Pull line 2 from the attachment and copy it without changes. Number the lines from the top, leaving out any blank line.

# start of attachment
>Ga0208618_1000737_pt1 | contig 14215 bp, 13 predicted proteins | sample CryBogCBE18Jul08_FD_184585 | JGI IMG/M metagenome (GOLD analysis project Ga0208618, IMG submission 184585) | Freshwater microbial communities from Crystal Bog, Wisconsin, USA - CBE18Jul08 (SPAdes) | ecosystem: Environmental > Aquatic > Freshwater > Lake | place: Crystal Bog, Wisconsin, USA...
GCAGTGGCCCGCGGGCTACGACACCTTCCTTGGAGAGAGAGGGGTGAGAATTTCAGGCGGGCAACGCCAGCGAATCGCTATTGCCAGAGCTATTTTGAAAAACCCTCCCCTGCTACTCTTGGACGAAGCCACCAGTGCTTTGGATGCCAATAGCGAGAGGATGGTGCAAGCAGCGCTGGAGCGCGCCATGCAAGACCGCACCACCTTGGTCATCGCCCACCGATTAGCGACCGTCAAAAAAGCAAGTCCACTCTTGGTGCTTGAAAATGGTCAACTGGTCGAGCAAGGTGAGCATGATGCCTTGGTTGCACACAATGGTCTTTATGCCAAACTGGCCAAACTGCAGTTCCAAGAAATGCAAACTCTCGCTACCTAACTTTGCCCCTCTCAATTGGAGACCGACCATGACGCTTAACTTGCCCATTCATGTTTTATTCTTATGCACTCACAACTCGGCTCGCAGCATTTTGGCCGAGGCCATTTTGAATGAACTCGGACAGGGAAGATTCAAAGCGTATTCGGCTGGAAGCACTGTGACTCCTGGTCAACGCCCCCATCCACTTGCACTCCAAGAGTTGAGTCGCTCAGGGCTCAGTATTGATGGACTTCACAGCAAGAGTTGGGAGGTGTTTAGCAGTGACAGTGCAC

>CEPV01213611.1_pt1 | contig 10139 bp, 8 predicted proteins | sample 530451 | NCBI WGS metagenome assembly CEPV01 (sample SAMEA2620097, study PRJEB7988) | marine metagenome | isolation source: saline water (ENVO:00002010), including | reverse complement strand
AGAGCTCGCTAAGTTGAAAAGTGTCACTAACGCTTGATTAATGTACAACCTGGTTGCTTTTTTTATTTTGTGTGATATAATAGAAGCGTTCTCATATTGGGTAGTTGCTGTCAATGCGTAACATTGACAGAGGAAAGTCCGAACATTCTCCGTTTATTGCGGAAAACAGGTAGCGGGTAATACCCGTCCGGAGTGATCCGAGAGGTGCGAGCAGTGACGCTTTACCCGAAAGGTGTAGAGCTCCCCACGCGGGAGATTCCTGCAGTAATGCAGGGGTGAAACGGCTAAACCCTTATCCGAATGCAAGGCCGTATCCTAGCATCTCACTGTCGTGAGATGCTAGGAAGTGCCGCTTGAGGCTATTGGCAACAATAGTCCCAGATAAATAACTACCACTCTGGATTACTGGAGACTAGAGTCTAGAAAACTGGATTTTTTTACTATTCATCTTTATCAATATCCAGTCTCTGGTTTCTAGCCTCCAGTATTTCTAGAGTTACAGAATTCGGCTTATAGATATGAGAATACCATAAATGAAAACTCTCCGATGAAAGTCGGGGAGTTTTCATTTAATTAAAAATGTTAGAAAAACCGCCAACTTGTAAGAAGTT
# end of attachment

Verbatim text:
GCAGTGGCCCGCGGGCTACGACACCTTCCTTGGAGAGAGAGGGGTGAGAATTTCAGGCGGGCAACGCCAGCGAATCGCTATTGCCAGAGCTATTTTGAAAAACCCTCCCCTGCTACTCTTGGACGAAGCCACCAGTGCTTTGGATGCCAATAGCGAGAGGATGGTGCAAGCAGCGCTGGAGCGCGCCATGCAAGACCGCACCACCTTGGTCATCGCCCACCGATTAGCGACCGTCAAAAAAGCAAGTCCACTCTTGGTGCTTGAAAATGGTCAACTGGTCGAGCAAGGTGAGCATGATGCCTTGGTTGCACACAATGGTCTTTATGCCAAACTGGCCAAACTGCAGTTCCAAGAAATGCAAACTCTCGCTACCTAACTTTGCCCCTCTCAATTGGAGACCGACCATGACGCTTAACTTGCCCATTCATGTTTTATTCTTATGCACTCACAACTCGGCTCGCAGCATTTTGGCCGAGGCCATTTTGAATGAACTCGGACAGGGAAGATTCAAAGCGTATTCGGCTGGAAGCACTGTGACTCCTGGTCAACGCCCCCATCCACTTGCACTCCAAGAGTTGAGTCGCTCAGGGCTCAGTATTGATGGACTTCACAGCAAGAGTTGGGAGGTGTTTAGCAGTGACAGTGCAC